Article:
Replica shirts

Italian national team goalkeepers –

The Azzurri goalkeeper kit, in its own way, has always remained the same but different, and somehow inherently very Italian. Gray or black for the home kit seems to be the norm, black shorts and black socks seem to be a pattern and the kit never seems to disappoint.

From Italy 90 to USA 94, from Euro 2000 to Euro 2016, Italian goalkeepers have always looked at the role, Angelo Peruzzi aside – but I wouldn’t say that to the face. Italy have for so long had a strength and depth in the goalkeeping position that is enviable for most, so no matter if you wore the Italian number 1, 12 or 22, I bow to you and can only dreaming of what it must be like to play in goal for the Azzurri.

Please check out my top five Azzurri goalkeeper jerseys, all for very different reasons.

5. Italy Euro 2000 – Kappa and Francesco Toldo

‘Rashies’ anyone?

Toldo, who has visited Italy 28 times, helped his country finish runners-up at Euro 2000, keeping three clean sheets during the tournament and in the epic semi-final against hosts Holland, saving a penalties in regular time and two in the ensuing penalty shootout.

Toldo, huge behind for Italy at Euro 2000

Toldo wasn’t supposed to start Euro 2000 as Azzurri’s number one. Gianluigi Buffon was expected to be Italy’s number one pre-tournament, but Buffon broke his hand shortly before the tournament.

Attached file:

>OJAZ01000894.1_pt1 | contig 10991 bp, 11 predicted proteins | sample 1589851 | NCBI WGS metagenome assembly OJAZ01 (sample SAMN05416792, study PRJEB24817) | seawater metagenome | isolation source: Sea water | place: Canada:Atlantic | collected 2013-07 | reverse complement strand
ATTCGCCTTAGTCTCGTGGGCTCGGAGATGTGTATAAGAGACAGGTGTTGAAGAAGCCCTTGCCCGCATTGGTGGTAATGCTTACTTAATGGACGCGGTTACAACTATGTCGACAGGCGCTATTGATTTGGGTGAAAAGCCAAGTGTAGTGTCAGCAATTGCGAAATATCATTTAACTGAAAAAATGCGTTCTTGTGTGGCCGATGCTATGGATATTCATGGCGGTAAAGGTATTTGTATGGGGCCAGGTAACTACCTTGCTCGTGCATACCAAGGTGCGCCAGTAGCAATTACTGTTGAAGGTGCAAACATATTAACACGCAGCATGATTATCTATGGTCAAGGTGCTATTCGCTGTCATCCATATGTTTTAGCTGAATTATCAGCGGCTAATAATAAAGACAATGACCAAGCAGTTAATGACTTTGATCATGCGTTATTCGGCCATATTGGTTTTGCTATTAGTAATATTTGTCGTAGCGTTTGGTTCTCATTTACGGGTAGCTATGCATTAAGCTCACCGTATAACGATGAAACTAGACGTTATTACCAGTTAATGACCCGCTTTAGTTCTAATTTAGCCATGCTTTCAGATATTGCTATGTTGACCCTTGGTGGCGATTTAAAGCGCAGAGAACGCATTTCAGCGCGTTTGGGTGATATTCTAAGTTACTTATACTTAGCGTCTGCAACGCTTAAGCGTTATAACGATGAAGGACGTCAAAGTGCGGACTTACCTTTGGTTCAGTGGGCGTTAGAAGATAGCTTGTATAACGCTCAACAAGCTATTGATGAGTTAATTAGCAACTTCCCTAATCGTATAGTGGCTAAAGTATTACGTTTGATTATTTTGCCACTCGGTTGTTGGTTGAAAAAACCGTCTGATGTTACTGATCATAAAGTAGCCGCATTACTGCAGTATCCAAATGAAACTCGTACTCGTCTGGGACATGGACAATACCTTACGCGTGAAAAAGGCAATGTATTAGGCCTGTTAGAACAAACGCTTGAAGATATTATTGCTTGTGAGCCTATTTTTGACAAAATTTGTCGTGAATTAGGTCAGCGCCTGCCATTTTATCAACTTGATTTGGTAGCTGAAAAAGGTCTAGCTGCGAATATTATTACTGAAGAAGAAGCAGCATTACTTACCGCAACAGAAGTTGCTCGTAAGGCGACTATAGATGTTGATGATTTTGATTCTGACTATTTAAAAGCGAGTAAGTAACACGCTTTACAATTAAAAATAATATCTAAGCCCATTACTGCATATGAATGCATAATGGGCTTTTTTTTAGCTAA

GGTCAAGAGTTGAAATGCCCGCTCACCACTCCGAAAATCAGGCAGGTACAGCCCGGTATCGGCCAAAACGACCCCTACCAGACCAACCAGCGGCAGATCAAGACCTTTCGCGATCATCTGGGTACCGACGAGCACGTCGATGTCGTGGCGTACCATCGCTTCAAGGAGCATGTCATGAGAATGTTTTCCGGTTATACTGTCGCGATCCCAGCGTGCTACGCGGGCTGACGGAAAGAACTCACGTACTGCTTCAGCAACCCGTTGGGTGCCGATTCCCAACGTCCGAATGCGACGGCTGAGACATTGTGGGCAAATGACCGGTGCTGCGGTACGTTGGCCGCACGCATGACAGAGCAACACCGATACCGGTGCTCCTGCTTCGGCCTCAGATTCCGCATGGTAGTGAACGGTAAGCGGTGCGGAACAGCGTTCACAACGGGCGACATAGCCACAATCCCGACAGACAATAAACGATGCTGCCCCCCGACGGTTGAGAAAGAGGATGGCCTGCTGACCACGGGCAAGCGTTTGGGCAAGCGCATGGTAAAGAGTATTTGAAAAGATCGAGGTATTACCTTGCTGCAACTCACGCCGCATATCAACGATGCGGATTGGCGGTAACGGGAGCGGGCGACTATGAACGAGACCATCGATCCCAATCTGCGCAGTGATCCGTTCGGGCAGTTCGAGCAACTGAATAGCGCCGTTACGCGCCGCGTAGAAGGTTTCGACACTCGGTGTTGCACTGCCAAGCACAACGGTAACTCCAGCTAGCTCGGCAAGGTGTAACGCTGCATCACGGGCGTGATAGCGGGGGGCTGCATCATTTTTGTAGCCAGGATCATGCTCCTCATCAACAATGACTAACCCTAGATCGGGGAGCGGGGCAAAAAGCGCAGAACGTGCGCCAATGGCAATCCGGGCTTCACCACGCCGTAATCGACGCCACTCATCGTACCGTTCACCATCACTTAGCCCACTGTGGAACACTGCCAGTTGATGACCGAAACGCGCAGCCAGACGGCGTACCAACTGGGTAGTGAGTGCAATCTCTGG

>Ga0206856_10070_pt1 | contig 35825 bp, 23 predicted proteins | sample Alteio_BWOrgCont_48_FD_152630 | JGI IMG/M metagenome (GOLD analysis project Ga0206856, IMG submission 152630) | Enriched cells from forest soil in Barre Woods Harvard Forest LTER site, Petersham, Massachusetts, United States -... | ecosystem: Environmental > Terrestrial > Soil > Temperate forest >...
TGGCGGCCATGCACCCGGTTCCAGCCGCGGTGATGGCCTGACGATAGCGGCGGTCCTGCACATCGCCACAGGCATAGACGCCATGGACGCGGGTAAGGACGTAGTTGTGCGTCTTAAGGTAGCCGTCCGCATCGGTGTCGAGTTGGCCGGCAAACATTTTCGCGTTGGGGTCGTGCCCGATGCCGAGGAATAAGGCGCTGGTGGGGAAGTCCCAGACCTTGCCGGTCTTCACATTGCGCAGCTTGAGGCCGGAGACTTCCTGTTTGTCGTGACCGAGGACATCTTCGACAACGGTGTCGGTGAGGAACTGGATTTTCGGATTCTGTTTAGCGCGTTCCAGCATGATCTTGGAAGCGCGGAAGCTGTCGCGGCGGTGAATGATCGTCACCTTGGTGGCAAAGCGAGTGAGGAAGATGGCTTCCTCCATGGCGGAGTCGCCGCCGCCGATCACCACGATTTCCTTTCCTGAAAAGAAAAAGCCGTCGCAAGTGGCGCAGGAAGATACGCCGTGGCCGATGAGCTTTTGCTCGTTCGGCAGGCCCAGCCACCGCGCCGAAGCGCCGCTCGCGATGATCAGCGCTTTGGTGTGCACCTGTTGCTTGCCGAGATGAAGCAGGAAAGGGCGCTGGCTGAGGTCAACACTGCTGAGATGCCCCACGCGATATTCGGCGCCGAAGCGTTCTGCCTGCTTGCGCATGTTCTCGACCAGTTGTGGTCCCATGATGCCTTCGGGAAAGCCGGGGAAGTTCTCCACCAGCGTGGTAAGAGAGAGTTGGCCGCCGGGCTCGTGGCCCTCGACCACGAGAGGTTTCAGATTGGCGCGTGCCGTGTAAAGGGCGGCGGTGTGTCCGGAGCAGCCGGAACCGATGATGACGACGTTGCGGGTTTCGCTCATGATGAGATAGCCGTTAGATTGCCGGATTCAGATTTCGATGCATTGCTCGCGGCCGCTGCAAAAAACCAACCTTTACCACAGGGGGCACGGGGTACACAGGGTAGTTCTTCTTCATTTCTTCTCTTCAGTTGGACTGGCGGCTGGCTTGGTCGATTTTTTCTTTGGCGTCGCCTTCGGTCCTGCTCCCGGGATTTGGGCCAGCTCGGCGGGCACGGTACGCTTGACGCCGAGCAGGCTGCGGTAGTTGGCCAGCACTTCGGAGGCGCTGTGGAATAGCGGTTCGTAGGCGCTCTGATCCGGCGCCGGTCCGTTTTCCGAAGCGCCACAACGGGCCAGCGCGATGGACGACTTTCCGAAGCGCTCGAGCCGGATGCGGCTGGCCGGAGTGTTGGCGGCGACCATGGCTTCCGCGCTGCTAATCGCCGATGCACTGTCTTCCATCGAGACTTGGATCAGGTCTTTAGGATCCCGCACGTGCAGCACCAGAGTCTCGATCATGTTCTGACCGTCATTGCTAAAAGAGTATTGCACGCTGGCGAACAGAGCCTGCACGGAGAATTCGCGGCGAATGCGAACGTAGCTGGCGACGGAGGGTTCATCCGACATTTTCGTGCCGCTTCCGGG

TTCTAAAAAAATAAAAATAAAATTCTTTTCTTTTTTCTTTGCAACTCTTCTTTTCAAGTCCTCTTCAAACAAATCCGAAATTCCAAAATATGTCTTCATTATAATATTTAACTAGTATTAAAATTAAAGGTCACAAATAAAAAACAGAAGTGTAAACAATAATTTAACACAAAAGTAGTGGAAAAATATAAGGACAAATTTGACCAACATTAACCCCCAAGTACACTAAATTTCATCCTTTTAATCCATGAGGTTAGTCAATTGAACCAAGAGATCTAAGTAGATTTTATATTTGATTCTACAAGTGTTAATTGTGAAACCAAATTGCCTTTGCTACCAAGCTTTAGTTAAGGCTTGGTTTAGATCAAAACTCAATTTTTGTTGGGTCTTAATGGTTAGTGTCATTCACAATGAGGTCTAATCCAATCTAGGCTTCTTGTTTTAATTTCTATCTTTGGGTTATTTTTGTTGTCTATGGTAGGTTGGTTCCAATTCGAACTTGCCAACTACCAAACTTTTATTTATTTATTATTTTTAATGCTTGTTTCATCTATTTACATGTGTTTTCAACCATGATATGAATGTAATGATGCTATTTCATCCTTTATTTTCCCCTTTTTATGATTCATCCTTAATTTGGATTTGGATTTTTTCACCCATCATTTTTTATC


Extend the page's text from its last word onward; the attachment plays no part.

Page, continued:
The simple Kappa kit of black socks, black shorts and a gray goalkeeper kit stands out among Azzurri’s form-fitting home shirts. The first of many kits in all codes to be “tight” to prevent the opponent from grabbing your jersey.

In the past, the ‘tight’ kit has been attributed to the spirit of Sir Clive Woodward, when he was the coach of the England national rugby union team or the rugby league team , Bradford Bulls in the English Super League for coming up with the innovation, but we’ll stick with Kappa for now.

Toldo’s performance against Holland was, and in my opinion still is, arguably one of the most commanding individual performances in Azzurri’s recent memory. The number 12 shirt that Toldo wore against Holland, which Christian Abbiati chose to wear number one for the tournament, now takes its rightful place in the Italian football museum in Florence.